The NCAA tournament offers a glimpse of some of the top NBA prospects and though we shouldn’t place too much emphasis on each player’s performances—it’s only a one- or two-game sample—the samples shouldn’t be discounted either. These games are data points, and given that they’re as close to NBA-level competition as you’re going to get at the NCAA level, they should carry a little extra weight.1
With that in mind—and with the Sixers holding all of the draft picks—let’s take a look at how some of the top prospects fared in the first weekend of the tournament.
Top-5 Pick Prospects:
Jabari Parker, SF/PF, Duke
Season averages: 19.1 PPG, 8.7 RPG, 1.2 APG, 1.1 SPG, 1.2 BPG, 2.3 TO, 47.3 FG%
NCAA Tournament: 14.0 PPG, 7.0 RPG, 0.0 APG, 1.0 SPG, 0.0 BPG, 4.0 TO, 28.6 FG% (one game)
Did Parker’s clunker against Mercer game expose legitimate flaws in his skill set that have been on display for most of the season? Yes. Should that take him outside of the top five on draft night? Probably not.
Most draft experts consider Parker to be the most NBA-ready prospect of the top-tier guys. While Andrew Wiggins and Joel Embiid may have higher ceilings, Parker seems to be the most likely to contribute right away, and could be the preseason Rookie of the Year favorite.
But there are red flags, and they were on full display in the Mercer loss. His 4-of-14 performance from the field can be chalked up to a bad shooting night, though his four turnovers and his non-existent defense were both weaknesses that plagued the freshman all season (he had 81 turnovers to 41 assists on the year).
Check out Parker (No. 1) leaving his man wide-open for a 3-pointer in this GIF by CBSSports.com’s Matt Moore:
The first-round performance all but ended Parker’s shot at becoming the No. 1 overall pick. Still, whichever team lands the Duke freshman could get one of the NBA’s best scorers; pairing him with a rock-solid defender could make for a dangerous frontcourt. (Here’s looking at you, Nerlens.)
Stock: Slightly down, but steady
Andrew Wiggins, SG/SF, Kansas
Season averages: 17.1 PPG, 5.9 RPG, 1.6 APG, 1.2 SPG, 1.0 BPG, 2.3 TO, 44.8 FG%
NCAA Tournament: 11.5 PPG, 4.0 RPG, 0.5 APG, 0.5 SPG, 2.0 BPG, 3.0 TO, 36.8 FG% (two games)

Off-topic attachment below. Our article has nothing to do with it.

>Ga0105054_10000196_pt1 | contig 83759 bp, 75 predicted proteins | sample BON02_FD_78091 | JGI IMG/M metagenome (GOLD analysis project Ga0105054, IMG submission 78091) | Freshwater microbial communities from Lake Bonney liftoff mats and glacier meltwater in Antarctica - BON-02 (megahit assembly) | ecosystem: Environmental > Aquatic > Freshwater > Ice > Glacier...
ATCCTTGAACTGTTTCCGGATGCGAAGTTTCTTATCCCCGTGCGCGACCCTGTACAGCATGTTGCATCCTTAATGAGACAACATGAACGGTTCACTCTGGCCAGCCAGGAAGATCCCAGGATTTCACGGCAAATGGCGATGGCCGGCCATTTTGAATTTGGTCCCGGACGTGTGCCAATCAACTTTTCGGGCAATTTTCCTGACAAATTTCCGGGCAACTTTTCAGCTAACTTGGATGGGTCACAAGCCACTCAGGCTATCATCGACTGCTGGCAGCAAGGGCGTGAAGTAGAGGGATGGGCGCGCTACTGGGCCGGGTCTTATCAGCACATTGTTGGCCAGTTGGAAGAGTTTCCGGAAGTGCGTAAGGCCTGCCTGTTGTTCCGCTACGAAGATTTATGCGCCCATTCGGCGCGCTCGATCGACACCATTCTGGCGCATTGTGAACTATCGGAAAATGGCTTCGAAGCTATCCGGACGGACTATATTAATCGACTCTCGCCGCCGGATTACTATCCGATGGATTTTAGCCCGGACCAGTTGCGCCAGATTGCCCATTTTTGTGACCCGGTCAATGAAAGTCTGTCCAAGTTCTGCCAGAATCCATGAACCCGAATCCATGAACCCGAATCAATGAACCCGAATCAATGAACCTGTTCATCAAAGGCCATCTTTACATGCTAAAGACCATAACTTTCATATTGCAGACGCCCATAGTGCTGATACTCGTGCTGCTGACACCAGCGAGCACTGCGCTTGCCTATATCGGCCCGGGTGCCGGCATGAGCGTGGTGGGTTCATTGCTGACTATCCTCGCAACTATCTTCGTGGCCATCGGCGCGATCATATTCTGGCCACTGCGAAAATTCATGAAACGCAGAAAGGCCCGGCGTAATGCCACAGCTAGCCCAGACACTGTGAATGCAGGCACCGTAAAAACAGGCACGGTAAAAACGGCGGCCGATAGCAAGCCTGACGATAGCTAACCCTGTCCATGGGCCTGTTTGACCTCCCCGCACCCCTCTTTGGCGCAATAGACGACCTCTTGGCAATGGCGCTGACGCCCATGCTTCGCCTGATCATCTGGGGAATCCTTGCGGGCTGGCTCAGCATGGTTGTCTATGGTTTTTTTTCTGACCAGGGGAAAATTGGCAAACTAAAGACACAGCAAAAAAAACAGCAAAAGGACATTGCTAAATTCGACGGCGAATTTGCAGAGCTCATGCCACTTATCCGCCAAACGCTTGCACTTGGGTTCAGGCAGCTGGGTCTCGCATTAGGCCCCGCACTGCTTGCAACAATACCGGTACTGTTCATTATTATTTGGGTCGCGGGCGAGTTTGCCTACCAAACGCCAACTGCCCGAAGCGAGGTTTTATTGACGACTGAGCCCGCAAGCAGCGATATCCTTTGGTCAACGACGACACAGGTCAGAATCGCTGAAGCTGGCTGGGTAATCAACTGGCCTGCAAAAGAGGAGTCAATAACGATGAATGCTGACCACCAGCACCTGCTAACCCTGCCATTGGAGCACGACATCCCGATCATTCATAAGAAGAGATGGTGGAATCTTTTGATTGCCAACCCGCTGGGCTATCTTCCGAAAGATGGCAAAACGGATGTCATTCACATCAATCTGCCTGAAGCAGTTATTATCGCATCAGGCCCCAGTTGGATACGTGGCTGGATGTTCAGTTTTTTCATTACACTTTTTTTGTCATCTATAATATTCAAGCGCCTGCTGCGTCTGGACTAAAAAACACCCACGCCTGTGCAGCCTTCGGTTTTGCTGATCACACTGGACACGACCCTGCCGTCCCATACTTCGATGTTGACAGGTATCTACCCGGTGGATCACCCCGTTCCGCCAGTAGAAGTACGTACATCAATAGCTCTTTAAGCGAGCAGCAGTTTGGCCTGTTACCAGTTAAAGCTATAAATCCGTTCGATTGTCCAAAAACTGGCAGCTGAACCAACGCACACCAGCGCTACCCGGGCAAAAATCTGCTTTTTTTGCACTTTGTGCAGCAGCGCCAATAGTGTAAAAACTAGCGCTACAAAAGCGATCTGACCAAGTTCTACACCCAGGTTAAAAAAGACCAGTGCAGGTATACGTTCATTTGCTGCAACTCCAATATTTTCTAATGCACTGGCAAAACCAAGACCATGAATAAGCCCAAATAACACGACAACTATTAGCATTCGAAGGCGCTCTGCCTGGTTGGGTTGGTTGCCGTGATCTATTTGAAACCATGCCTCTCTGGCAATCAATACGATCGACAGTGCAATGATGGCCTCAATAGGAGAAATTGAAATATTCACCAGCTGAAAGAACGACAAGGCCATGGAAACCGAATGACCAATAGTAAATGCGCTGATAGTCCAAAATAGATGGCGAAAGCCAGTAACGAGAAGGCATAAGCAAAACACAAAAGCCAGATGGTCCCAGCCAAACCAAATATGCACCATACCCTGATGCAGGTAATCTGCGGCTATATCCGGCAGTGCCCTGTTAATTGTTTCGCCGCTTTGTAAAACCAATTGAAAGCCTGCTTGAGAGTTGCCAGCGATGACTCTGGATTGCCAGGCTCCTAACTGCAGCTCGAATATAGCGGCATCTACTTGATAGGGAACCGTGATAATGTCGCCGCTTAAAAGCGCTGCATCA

Andrew Wiggins, the presumptive favorite for the No. 1 overall pick—and the player the Sixers reportedly2 have at the top of their board, per ESPN.com’s Chad Ford—finished his college career with a dud against Stanford in the round of 32.
The 19-year-old scored four points on 1-of-6 shooting and recorded four rebounds, two blocks, one steal and one assist in 34 minutes. For those worried about Wiggins’ assertiveness, the Stanford loss did absolutely nothing to assuage those concerns.
Offensively, Wiggins shares many of the same problems as Parker. He’s liable to disappear from game-to-game, he is turnover prone (80 TOs to 54 assists), and he may struggle finishing through contact early in his NBA career due to his wiry frame. He has plenty of room to improve, but his not-that-dominant freshman season suggests his ceiling is more Paul George than LeBron James.
Defensively, however, Wiggins was excellent. Per GroupStats, Kansas opponents averaged nine fewer points per 100 possessions with Wiggins on the court, which was the best differential among any starting Jayhawk (including Joel Embiid).
Despite the clunker against Stanford, he’ll stay near, or at the top of every team’s draft boards. His tourney performance simply confirmed that Wiggins is who we thought he was: a wildly talented prospect still feeling his way around.
Julius Randle, PF, Kentucky
Season averages: 15.1 PPG, 10.6 RPG, 1.4 APG, 0.5 SPG, 0.8 BPG, 2.6 TO, 50.3 FG%
NCAA Tournament: 16.0 PPG, 12.5 RPG, 3.0 APG, 0.5 SPG, 1.0 BPG, 1.5 TO, 52.4 FG% (two games)
Though Jabari Parker and Andrew Wiggins and didn’t do themselves any favors this past weekend, the same can’t be said for Kentucky power forward Julius Randle.